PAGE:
Like I should avoid judging other people and ideas before I understood them, I realized that I should avoid judging myself before I truly knew myself, before I knew what I was capable of. Law school, I realized, was something that was within my grasp; it was something that would not only challenge me and thus force me to continue to grow, but something that would give me new opportunities to interact with society and others in ways that I would otherwise be unable to, as I had seen ------ do. For this reason, I am applying to law school for admission in the fall of 2012.





Thoughts? I know its pretty generic.

QLKCwLrK
Posts: 7
Joined: Sat Nov 26, 2011 3:17 pm

Re: PS-first draftish

Postby QLKCwLrK » Mon Nov 28, 2011 12:08 am

Bump...anyone?

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Ernert
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Re: PS-first draftish

Postby Ernert » Mon Nov 28, 2011 12:29 am

I think you're a pretty skilled writer, but I don't really like the topic. You want the personal statement to reveal something unique and memorable about yourself, and basically the big revelation you have by the end is that you shouldn't prejudge others.

Your story about the bankruptcy law firm and the family you spoke to could certainly be used as a link to why you wish to practice law (this is where I expected it would go), because I think it was pretty poignant. I thought the entire section about your class was basically a rehash of the same theme and it wasn't particularly engaging. Lots of liberal arts students have taken a large variety of classes, so I would recommend avoiding talking about your course load unless you took something that specifically really resonated with you.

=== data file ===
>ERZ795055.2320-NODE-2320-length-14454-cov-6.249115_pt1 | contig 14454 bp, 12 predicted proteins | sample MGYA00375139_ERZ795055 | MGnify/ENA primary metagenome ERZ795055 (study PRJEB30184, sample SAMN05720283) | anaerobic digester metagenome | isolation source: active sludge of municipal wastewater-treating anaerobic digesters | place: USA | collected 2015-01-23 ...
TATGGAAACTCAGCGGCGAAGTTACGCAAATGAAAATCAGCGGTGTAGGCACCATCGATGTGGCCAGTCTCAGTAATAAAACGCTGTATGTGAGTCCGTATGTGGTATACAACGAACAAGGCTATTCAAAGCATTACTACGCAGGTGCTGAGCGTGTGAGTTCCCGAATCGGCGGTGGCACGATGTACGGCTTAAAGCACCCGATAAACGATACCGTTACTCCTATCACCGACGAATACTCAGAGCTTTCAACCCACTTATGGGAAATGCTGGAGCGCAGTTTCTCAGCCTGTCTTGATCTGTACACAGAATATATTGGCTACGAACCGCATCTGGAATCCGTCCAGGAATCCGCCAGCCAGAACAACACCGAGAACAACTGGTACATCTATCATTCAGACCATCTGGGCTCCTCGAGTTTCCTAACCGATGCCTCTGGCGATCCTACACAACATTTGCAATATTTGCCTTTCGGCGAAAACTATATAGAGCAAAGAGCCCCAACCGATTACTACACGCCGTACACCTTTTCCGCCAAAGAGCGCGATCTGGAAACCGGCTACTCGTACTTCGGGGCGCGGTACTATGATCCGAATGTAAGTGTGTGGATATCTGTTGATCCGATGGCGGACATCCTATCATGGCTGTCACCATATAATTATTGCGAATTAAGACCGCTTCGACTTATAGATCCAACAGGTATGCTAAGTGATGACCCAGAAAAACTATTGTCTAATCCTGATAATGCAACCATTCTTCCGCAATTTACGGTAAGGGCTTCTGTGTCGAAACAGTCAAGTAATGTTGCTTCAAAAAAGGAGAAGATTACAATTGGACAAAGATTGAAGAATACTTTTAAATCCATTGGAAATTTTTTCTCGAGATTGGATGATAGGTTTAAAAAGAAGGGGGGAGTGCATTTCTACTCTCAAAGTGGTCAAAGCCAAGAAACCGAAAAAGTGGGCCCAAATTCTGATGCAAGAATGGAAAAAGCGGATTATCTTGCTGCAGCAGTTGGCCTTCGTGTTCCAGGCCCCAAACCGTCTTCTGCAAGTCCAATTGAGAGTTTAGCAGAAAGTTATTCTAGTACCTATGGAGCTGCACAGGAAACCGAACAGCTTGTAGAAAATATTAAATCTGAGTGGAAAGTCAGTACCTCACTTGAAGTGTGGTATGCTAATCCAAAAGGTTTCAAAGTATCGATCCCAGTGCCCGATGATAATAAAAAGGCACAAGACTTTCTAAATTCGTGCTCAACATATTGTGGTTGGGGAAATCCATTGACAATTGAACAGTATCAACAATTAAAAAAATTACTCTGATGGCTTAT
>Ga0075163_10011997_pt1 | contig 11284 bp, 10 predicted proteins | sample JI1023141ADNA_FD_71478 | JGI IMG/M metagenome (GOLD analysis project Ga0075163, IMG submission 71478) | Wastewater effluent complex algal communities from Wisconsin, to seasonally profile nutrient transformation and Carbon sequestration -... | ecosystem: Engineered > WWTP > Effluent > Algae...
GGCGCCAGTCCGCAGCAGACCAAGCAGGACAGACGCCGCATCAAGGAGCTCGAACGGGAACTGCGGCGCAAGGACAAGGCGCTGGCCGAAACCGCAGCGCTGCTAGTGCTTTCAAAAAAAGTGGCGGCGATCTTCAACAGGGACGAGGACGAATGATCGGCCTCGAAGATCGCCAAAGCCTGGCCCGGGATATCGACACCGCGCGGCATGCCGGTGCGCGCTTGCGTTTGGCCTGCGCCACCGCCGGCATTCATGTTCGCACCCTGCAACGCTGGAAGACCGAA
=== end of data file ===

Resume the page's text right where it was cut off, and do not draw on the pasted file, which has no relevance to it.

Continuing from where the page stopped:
Overall, I think that you really need to look at all of your experiences and ask yourself what would make a law school want to single you out among other applicants. There are some good lines, and you can definitely write well, just the theme right now is pretty weak.

Hope this helps!

QLKCwLrK
Posts: 7
Joined: Sat Nov 26, 2011 3:17 pm

Re: PS-first draftish

Postby QLKCwLrK » Mon Nov 28, 2011 1:00 am

Ernert wrote:I think you're a pretty skilled writer, but I don't really like the topic. You want the personal statement to reveal something unique and memorable about yourself, and basically the big revelation you have by the end is that you shouldn't prejudge others.

Your story about the bankruptcy law firm and the family you spoke to could certainly be used as a link to why you wish to practice law (this is where I expected it would go), because I think it was pretty poignant. I thought the entire section about your class was basically a rehash of the same theme and it wasn't particularly engaging. Lots of liberal arts students have taken a large variety of classes, so I would recommend avoiding talking about your course load unless you took something that specifically really resonated with you.

Overall, I think that you really need to look at all of your experiences and ask yourself what would make a law school want to single you out among other applicants. There are some good lines, and you can definitely write well, just the theme right now is pretty weak.

Hope this helps!


Thanks...I'm always uncertain about my writing skills haha. And that's a good point, I'm sure lots of other liberal arts students have had a similar experience, so I guess I will take that out. Also, I was trying to develop some overarching theme, though again you're right, not prejudging others is pretty generic/weak.

On the other hand, although it was a really memorable experience for me, I can't say I want to go to law school specifically to help others, as I'm hoping to work in Biglaw. I've also heard and read from admissions deans that "why I want to go to law school" is usually a pretty weak topic, although I see personal statements like that all the time, so maybe it can be effective.